Before the year began, almost 90 per cent of employers responded to Hays Surveys in the US and Europe, saying that they planned to offer pay raises in 2022. That said, only one-third of employers planned to increase salaries by more than 3%, which is hardly keeping pace with inflation rates in most major economies. Naturally, sectors facing the most skills shortages stood to make more, and this held true across banking, manufacturing, construction, tech, and engineering. Overall, compensation costs for private industry workers in service occupations increased 7.8 per cent from March 2021 to March 2022 after increasing 3.9 per cent in the year ended March 2021. Over the same period, compensation costs for private industry workers in all industries and occupations increased 4.8 per cent after increasing 2.8 per cent for the year ended March 2021. Since we wrote about lawyers, accountants, and consultants last week, this week, we will focus on blue-collar workers.
If you do not work in the HR profession, you may be surprised by how people rank compensation. When looking for a job, hourly workers have historically valued pay as the top factor when deciding among jobs. It is hardly a surprise that people follow the money, but what may be news is how much of a priority money has been. In the past, the Voice of the Blue-Collar Worker survey showed that 32% of job-seekers chose compensation as their top factor when deciding among jobs. That number has risen to 40% for 2022. Suffice it to say that blue-collar workers want to get paid more, in part because they are most susceptible to sky-high inflation rates. Workers valuing money highly combined with labour shortages – there are two jobs for every job-seeker right now – means that wages look likely to grow. “It is likely that severe labour shortages will continue through 2022,” wrote Gad Levanon, Vice President of Labour Markets at The Conference Board. “During that time, overall wage growth is likely to remain well above 4 per cent. Wages for new hires and workers in blue-collar and manual services jobs will grow faster than average.”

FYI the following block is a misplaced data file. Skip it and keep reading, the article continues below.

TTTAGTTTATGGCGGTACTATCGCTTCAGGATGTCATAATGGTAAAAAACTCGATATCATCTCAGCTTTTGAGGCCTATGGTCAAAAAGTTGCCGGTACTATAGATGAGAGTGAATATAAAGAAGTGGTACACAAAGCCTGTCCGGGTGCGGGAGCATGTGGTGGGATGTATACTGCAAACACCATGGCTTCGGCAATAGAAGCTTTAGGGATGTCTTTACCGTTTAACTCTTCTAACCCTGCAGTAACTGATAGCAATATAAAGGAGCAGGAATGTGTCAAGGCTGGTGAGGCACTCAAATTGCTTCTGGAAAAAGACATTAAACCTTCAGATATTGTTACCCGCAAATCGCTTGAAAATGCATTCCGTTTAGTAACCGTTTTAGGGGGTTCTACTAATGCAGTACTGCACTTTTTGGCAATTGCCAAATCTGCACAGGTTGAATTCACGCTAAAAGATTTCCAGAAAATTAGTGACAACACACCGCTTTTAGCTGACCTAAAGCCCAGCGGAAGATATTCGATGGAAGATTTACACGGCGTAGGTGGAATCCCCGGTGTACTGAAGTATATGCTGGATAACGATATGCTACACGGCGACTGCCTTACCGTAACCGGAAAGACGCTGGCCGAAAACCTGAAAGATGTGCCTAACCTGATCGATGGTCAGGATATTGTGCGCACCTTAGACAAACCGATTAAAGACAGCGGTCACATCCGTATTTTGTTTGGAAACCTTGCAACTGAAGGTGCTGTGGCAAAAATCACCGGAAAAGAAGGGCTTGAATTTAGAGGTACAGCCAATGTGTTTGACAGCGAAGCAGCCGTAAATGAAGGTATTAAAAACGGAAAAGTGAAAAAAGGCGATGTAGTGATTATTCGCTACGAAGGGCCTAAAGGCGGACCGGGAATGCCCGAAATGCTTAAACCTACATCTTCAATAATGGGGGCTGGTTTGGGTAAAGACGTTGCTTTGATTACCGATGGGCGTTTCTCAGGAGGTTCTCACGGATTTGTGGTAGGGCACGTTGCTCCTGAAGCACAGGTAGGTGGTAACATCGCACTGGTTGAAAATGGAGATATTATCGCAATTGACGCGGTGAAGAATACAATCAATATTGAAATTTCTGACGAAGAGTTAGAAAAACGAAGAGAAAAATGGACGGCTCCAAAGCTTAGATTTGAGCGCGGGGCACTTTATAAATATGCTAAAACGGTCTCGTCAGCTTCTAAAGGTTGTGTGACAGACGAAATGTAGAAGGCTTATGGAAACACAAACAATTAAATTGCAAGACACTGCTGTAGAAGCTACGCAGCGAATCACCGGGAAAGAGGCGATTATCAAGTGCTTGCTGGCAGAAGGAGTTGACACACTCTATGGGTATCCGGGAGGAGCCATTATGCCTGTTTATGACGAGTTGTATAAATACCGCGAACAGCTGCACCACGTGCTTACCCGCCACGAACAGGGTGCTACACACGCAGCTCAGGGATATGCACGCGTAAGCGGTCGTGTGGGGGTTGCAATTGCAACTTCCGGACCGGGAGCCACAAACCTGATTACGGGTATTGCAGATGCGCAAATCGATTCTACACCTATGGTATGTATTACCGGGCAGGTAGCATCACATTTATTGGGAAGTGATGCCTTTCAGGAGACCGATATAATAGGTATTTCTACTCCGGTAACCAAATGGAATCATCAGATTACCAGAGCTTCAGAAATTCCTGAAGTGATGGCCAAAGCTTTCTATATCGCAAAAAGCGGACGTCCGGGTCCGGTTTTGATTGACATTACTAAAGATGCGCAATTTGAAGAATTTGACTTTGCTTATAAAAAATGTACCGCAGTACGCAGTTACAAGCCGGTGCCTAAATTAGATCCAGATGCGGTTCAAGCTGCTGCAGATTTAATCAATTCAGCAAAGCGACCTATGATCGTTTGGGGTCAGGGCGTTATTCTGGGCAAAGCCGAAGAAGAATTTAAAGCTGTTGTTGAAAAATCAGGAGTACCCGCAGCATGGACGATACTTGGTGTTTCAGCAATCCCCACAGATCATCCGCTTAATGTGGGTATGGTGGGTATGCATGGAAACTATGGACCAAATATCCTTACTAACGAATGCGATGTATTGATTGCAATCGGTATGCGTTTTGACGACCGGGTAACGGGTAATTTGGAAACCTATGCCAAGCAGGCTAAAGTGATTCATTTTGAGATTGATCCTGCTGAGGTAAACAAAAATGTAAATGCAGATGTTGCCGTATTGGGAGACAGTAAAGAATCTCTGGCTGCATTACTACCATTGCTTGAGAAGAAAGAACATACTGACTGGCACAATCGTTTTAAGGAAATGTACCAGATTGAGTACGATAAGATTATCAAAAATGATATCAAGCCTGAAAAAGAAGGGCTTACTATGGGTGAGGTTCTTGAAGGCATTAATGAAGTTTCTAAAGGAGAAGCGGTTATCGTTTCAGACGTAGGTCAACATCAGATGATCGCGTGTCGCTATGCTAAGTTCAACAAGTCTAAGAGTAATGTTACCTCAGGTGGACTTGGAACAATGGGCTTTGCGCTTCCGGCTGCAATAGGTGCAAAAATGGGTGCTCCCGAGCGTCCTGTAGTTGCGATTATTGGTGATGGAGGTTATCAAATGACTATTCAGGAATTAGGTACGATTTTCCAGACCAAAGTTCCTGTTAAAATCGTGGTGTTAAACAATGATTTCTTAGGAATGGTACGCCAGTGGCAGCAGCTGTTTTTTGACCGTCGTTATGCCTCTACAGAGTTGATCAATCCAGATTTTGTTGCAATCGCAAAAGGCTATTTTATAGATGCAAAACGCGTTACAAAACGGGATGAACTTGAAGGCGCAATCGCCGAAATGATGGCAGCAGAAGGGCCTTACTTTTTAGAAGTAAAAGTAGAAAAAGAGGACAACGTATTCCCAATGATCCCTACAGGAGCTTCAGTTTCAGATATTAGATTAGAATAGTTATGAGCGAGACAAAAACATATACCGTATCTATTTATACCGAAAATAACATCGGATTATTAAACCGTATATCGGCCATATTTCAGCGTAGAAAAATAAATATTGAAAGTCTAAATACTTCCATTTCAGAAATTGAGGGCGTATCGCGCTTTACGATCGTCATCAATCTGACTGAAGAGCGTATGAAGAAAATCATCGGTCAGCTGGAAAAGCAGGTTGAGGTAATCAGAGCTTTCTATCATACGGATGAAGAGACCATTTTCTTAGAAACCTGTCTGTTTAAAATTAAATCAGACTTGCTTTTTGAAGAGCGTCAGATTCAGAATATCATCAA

The pandemic made us acutely aware of how reliant the world is on blue-collar and manual labour workers. But even before that, these workers were gaining ground on white-collar workers. For three decades, white-collar workers had been earning more and more compared to blue-collar workers, but that trend started to change in the late 2010s. Overall, the pandemic has seemed to accelerate this reversal. As the global economy (mostly) reopens, construction jobs are booming, and big low-wage industry employers such as McDonald’s, Chipotle, and Under Armour are raising minimum wages and offering additional benefits. That said, experts predict that the tight labour market will not last forever, but the retirement of baby boomers and other longer-term demographic factors are creating a gap between manual labour job demand and workers available to hire for them.
For workers in blue-collar industries such as construction, transportation and manufacturing, and workers in manual service sectors including food service, leisure, hospitality and beauty and healthcare services, they’ve seen the highest jump in wages in recent years. Those wages continue to increase post-pandemic. After the risks these people took to keep the world running during the pandemic – while the rest of us were working from home – they deserve it.